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To do so, Hamilton carefully examines content, structure, and theology using rhetorical criticism, inductive Bible study techniques, published scholarship, archaeological data, word studies, and text-critical evidence. Hamilton details the events and implications of each book chapter by chapter, providing useful commentary on overarching themes and the connections and parallels between Old Testament texts. Using theological and literary analysis, this comprehensive introduction examines historical issues, attempting to uncover and discover their thrust and theological messages. For those who wish to do additional research, each chapter is appended with a bibliography.
Victor Hamilton (Ph.D., Brandeis University) is professor of Bible and theology at Asbury College, where he has taught for thirty years. His works include Genesis, 2 volumes, NICOT and Handbook on the Pentateuch.
|Title: Handbook on the Historical Books: Joshua, Judges, Ruth, Samuel, Kings, Chronicles, Ezra-Nehemiah, Esther|
By: Victor P. Hamilton
Number of Pages: 560
Vendor: Baker Academic
Publication Date: 2008
|Dimensions: 9.00 X 6.00 (inches)|
Weight: 1 pound 15 ounces
Stock No: WW036149
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Issues of history swirl notoriously around Old Testament studies, highly subjective judgments made in the sober name of critical objectivity. In the midst of the acrimonious swirl, Hamilton cautiously, carefully, and judiciously works his way through the so-called history books of the Old Testament. Hamilton knows all about current scholarly issues but is more interested in the text itself, the way it works, and the way the past is rendered imaginatively. As a consequence, students will find here a clear guide in considering the detail and claim of the text itself, at least for now not needing to engage the scholarly debates that focus outside the text and outside its claims. Walter Brueggemann, Columbia Theological Seminary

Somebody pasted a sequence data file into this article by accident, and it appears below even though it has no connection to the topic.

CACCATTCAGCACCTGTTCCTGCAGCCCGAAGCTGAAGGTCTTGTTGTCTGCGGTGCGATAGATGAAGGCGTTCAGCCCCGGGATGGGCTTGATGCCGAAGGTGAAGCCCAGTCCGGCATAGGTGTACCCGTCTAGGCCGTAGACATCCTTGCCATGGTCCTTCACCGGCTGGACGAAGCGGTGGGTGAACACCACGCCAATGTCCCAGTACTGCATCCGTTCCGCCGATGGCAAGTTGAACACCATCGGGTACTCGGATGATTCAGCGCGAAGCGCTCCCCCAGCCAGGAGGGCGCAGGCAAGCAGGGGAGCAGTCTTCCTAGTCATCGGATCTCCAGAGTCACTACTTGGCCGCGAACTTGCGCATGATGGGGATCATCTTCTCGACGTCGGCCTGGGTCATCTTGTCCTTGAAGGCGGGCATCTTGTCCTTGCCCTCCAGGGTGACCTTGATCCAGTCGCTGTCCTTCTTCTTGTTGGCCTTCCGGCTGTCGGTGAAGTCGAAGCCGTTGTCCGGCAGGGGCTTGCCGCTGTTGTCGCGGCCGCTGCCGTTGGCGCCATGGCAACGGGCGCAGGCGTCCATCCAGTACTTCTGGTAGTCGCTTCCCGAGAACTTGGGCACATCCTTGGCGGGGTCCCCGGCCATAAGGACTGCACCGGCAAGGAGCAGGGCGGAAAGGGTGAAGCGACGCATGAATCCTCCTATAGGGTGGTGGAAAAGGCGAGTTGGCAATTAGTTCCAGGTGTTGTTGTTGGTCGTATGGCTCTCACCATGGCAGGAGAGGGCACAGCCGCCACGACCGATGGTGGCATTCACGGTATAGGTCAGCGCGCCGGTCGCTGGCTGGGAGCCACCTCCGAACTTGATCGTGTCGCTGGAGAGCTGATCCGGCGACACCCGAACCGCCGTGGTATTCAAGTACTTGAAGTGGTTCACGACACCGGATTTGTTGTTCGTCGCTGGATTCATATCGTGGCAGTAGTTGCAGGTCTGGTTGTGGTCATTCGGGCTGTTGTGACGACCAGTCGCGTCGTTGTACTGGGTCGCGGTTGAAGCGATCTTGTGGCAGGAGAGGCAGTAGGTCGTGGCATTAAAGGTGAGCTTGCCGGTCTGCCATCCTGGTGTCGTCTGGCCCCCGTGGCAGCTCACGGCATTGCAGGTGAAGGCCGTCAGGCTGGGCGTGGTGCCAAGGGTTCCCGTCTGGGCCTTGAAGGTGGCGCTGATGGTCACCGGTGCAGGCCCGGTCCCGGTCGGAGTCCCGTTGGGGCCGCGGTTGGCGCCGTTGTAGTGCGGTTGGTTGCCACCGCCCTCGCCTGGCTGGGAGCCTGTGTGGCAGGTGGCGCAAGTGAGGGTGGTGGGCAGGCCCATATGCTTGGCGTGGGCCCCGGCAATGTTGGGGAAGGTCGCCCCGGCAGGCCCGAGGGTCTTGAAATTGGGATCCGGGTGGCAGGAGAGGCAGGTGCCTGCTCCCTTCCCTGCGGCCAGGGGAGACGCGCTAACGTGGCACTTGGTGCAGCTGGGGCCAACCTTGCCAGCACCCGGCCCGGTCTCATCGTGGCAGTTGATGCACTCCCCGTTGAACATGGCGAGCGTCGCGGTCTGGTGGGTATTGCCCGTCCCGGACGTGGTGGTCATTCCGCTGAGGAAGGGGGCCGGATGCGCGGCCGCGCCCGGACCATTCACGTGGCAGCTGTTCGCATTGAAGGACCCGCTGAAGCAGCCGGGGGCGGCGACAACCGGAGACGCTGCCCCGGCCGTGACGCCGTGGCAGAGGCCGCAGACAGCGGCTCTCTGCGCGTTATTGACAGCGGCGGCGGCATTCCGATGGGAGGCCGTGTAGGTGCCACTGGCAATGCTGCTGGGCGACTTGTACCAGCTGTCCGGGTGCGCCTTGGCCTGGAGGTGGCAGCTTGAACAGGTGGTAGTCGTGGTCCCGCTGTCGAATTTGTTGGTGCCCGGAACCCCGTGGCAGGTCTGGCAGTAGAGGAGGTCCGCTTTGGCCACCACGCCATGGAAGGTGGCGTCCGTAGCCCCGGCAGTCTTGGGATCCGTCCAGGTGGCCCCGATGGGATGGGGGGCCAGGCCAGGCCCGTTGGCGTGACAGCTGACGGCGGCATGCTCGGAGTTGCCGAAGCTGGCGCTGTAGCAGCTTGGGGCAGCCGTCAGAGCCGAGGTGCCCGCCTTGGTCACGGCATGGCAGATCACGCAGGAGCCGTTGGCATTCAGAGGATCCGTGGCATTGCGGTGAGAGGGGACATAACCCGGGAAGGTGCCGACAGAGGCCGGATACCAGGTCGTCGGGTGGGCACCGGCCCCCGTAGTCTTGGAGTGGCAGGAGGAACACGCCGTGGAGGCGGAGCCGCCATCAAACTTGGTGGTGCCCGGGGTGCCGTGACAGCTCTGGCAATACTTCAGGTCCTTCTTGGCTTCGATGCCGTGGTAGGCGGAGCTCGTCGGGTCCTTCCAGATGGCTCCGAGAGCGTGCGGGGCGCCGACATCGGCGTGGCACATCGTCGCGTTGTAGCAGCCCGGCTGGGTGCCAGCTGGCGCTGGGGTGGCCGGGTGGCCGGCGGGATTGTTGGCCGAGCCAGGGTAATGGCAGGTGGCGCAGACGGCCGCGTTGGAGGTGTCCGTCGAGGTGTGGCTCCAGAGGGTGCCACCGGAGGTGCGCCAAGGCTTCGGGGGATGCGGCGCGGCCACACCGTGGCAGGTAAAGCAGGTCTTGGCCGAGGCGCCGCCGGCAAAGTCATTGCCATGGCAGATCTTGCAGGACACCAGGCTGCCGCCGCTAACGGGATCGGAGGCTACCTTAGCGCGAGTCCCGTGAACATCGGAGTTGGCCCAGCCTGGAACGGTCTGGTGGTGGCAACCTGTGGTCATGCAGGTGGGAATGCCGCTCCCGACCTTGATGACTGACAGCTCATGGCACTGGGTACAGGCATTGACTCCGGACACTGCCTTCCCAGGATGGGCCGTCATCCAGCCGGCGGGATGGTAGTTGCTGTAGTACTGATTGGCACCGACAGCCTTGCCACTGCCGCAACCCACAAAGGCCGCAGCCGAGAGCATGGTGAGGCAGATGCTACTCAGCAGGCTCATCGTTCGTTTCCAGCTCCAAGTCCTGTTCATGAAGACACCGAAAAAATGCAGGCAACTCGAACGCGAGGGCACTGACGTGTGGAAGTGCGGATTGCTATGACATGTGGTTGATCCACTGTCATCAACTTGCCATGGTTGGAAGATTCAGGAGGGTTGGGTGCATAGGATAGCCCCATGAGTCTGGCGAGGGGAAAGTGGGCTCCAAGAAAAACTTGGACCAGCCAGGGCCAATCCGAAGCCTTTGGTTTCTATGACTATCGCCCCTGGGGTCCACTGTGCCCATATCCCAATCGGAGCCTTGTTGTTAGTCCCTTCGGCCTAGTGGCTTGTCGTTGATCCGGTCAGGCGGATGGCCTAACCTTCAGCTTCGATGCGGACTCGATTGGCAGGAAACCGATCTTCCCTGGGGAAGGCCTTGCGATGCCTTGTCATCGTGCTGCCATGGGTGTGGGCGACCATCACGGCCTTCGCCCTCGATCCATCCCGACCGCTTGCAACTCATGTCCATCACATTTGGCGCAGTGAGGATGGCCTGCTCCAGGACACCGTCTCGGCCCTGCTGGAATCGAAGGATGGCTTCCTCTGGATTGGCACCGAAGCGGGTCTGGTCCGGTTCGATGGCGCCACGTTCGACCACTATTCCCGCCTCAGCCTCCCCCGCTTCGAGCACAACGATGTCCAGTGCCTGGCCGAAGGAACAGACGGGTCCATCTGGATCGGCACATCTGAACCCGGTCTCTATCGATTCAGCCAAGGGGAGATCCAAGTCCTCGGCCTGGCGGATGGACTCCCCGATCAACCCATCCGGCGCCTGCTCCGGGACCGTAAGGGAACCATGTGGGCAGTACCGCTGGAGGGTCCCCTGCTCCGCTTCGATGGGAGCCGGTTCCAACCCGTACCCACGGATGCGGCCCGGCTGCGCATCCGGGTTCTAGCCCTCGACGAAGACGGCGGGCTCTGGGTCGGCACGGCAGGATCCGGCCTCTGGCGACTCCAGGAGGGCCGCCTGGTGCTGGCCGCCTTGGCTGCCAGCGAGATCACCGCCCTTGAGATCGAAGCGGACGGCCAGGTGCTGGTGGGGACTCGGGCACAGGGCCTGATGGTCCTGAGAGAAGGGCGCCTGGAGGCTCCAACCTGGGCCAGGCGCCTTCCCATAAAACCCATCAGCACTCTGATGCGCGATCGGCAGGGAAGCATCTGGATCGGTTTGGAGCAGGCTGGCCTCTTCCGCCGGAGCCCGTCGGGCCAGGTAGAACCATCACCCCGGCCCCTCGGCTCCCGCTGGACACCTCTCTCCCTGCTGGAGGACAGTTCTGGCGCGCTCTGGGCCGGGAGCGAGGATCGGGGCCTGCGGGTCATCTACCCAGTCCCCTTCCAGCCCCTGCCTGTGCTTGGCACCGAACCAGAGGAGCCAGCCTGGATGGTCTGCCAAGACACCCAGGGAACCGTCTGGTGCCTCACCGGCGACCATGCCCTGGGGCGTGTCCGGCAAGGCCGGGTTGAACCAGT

Handbook on the Historical Books manages to steer between the oversimplified approaches found in many evangelical texts and the complex and speculative theories found in many critical studies of Hebrew historiography. The book gives proper attention to interpretive and critical issues, but this does not obfuscate Hamiltons thorough exposition of the ideology, theology, and content of these ancient Israelite histories. This volume is destined to become a standard evangelical introductory text. Kenton L. Sparks, Eastern University
This highly readable handbook combines clear exposition with an informed synthesis of scholarshiptruly the work of a master teacher! Hamilton presents narrative summaries of the Historical Books that seamlessly integrate historical, compositional, and literary analysis. Students at all levels will find it to be an excellent guide to the biblical text and to the issues that lie at the heart of scholarly discussion. L. Daniel Hawk, Ashland Theological Seminary
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